As I laid there getting sewn up, the pediatrician came over to talk to me. "Mommy, your baby is having a little trouble breathing. We're going to take her the NICU to get her in better shape."
One of the main reasons I wanted to have a homebirth was so that stranger wouldn't call me "mommy". It seems kind of petty, but I want adults to call me by name. How long does it take to check my chart? People called me "mommy" throughout our stay in the hospital. It just gave me a creepy, dominatrix-type feeling. I'm not your mommy! Ew!
Joan took Coleen down to the NICU and I got wheeled into recovery. I chatted with the nurse. As I laid there, numb from the waist down, all I could think was, "I want a do-over." It was 1 hour after the birth of Hazel and I was already thinking about the next baby. To say I was sad about having a c-section is an understatement. It was a supreme disappointment. We had spent so many hours talking and dreaming about a calm, private birth in our living room and I ended up with an alien abduction.
c-pap machine to help her breathe. Honestly, I was still in shock that she was a "she". I was SURE we were having a boy. Three other women at my work were pregnant and all of them were having girls. Statistically the chances were so low (what, 6%?) that all four of us would be having girls. But, it was a bit of a relief. When we first arrived, the resident asked us if the baby was a boy were we going to have him circumcised. Yet another decision we thought we had more time to make!
Joan explained that at St. Vincent's, to get a private room, you have to pay for it. $350 a night. With a shared bathroom. But, if we didn't get a private room Coleen would have to leave every night at 10pm and not come back until 10am. We opted for the private room. Joan also assured us that the baby was fine. She told us that for a 35-weeker she was big and breathing well. She thought the baby wouldn't be in hospital for long.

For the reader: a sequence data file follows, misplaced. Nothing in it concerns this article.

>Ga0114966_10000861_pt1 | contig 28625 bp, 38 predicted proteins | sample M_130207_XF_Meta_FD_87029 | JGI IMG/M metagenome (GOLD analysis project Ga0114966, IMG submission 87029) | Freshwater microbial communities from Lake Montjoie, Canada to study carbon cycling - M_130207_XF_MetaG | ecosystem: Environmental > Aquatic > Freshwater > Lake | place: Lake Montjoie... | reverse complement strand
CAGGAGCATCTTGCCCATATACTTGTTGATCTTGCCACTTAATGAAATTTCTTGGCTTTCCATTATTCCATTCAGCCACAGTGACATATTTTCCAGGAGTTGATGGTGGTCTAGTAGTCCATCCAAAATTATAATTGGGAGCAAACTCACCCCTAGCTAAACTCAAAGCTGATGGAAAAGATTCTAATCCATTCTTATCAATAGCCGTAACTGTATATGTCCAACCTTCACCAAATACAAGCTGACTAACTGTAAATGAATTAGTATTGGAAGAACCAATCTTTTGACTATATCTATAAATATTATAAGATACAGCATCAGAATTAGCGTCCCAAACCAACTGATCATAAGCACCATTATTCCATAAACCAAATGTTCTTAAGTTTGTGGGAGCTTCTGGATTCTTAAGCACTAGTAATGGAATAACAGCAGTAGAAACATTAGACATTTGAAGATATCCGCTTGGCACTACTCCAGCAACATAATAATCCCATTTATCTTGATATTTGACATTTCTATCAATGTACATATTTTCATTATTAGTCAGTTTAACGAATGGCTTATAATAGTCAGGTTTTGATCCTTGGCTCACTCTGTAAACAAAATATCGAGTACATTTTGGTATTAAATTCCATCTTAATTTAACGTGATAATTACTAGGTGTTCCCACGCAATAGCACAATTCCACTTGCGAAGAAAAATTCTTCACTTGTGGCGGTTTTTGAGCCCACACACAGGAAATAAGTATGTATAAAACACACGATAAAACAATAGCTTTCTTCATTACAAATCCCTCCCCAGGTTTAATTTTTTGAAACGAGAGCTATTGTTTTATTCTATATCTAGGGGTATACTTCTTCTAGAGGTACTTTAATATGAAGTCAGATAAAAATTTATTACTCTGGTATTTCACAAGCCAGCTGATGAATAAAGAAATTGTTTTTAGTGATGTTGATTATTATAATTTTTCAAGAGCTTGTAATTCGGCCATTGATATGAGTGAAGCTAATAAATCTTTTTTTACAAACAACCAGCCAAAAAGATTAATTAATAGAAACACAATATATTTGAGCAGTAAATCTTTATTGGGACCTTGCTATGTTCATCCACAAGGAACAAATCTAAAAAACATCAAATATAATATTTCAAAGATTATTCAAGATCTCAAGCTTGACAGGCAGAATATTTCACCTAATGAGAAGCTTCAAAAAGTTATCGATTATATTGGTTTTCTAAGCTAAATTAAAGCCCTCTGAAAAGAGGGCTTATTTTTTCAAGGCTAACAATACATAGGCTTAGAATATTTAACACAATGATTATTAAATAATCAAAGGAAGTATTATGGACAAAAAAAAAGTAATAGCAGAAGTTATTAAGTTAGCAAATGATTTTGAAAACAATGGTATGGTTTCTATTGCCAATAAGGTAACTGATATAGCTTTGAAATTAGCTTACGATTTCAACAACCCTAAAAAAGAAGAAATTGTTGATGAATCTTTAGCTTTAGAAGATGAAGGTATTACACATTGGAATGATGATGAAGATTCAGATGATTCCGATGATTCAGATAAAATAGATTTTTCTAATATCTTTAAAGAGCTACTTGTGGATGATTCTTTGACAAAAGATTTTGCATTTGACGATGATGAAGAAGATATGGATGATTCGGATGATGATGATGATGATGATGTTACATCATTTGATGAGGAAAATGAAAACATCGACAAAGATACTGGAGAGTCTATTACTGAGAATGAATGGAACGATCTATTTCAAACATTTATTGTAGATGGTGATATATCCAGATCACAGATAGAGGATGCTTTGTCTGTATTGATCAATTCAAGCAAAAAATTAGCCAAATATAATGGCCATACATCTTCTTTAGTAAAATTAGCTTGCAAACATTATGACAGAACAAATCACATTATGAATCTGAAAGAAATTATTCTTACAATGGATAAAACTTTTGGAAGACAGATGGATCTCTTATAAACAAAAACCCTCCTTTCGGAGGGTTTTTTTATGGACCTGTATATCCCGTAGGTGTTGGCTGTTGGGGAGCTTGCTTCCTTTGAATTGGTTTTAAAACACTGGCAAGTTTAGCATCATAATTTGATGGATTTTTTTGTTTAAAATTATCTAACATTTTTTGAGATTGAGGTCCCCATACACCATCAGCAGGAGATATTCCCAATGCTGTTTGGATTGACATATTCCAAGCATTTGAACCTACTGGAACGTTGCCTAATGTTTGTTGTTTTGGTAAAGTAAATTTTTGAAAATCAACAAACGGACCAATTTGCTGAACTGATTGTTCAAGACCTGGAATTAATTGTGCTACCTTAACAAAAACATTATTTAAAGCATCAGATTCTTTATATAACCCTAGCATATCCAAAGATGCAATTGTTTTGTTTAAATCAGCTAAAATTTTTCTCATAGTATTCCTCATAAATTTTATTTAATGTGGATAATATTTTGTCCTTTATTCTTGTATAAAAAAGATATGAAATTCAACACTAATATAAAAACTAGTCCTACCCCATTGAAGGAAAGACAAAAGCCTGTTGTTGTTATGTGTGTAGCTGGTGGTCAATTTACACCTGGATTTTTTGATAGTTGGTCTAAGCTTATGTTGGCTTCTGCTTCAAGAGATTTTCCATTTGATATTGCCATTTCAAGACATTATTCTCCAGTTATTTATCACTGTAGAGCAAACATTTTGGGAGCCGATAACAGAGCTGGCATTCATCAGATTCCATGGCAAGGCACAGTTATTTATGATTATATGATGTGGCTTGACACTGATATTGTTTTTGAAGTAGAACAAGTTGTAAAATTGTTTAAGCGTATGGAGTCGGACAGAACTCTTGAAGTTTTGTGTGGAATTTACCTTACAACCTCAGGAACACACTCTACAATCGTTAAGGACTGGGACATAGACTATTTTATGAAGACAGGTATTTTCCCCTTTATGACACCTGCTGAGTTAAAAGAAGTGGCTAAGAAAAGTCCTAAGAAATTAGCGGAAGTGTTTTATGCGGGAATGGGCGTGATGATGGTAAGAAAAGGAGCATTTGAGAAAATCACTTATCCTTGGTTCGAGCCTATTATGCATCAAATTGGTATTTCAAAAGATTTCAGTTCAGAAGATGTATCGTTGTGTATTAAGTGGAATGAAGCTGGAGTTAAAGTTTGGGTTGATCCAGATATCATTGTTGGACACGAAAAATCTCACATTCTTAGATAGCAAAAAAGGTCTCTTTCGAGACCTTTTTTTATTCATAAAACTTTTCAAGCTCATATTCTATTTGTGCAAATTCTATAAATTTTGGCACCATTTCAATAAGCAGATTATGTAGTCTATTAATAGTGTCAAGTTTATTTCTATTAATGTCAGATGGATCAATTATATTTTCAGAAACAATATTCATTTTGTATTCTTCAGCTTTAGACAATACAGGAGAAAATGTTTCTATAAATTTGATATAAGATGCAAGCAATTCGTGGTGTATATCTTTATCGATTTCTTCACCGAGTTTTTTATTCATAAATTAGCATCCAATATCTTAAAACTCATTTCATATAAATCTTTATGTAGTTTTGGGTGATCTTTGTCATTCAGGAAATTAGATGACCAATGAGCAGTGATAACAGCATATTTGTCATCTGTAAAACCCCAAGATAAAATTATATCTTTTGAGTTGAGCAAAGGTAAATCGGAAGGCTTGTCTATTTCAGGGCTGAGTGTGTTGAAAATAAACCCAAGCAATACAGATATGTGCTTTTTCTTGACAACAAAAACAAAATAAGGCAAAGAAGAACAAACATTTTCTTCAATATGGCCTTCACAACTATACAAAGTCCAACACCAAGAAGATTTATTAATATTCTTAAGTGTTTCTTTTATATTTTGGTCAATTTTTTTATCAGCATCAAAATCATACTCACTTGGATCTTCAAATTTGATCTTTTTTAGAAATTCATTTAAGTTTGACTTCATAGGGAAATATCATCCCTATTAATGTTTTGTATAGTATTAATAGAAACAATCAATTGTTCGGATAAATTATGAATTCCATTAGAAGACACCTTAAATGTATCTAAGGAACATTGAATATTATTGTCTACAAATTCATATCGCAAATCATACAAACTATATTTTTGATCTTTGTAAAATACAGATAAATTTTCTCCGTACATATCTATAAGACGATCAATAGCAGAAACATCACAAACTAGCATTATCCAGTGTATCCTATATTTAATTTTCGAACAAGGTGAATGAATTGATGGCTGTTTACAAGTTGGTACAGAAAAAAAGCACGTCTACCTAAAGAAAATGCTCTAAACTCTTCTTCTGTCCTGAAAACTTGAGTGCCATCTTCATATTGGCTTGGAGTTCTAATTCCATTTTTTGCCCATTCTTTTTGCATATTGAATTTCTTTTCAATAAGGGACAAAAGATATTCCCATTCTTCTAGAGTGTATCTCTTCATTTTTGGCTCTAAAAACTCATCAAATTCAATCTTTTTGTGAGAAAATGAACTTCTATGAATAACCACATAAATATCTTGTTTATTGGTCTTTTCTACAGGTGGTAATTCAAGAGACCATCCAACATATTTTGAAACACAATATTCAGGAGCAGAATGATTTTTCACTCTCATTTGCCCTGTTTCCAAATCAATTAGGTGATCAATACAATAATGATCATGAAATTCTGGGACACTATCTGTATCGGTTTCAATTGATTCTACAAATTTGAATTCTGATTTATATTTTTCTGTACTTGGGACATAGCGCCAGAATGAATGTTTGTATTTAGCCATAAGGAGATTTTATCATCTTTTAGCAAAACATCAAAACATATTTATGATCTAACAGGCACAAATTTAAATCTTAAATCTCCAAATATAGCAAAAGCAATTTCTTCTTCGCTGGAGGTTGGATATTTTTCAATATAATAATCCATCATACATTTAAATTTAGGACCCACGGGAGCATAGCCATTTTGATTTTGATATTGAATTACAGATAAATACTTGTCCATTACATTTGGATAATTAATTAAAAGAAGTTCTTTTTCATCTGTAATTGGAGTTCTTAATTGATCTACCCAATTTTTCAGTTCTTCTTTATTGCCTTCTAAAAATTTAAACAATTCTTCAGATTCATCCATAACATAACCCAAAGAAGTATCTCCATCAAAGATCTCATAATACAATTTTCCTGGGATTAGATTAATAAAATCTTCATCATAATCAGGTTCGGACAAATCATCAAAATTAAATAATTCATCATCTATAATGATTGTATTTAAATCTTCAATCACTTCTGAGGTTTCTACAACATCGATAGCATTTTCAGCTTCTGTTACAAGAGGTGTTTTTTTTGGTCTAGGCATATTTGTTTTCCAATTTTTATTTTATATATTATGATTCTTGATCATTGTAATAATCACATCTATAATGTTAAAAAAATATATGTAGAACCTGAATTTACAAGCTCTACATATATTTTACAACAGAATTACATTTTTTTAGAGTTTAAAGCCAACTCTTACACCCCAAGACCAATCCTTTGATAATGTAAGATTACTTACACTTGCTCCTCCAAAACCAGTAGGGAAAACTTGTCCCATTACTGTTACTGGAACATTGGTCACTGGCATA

After Coleen went and paid, we were set up in our private room - which had an incredible view of Greenwich Village. For $350 a night, Coleen got a bed that looked like this and we would have had to pay extra to turn on the TV (we did not). Since Hazel's birth, it's been announced that St. Vincent's is going out of business. After charging us $55,000 for my c-section, $45,000 for Hazel's stay, and $1,500 for a crappy room how is this possible?! But, I digress. Once in our room I rested and Coleen started making phone calls to family and friends.
Later that day the lactation consultant came in to talk to me. Because the baby was still on c-pap, she suggested that I start pumping every 2 hours. We could take the colostrum down to the NICU and they would feed it to her. She got me set up with a breast pump kit and showed me how to work the machine.
Coleen wheeled me down to the NICU where we got to see the baby again. Because of the swine flu we had to wear gowns and latex gloves every time we went to see her. She was in an isolette with a million tubes going in and out of her. I took a picture and sent it to family and friends. Thank goodness I had just gotten a new phone with a camera and internet! All I saw when I looked at the baby, was her perfect face and full head of hair and I didn't realize that the picture would probably stress people out.
Those three days I spent in the hospital are kind of a blur. Here are some of my strongest memories:
I set my phone to wake me up every 2 hours to pump. I was exhausted and I was only semi-conscious. Waking up Coleen during that first night. I NEEDED to see the baby. She wheeled me down at 2AM. Why would you put the NICU on a different floor from Postpartum?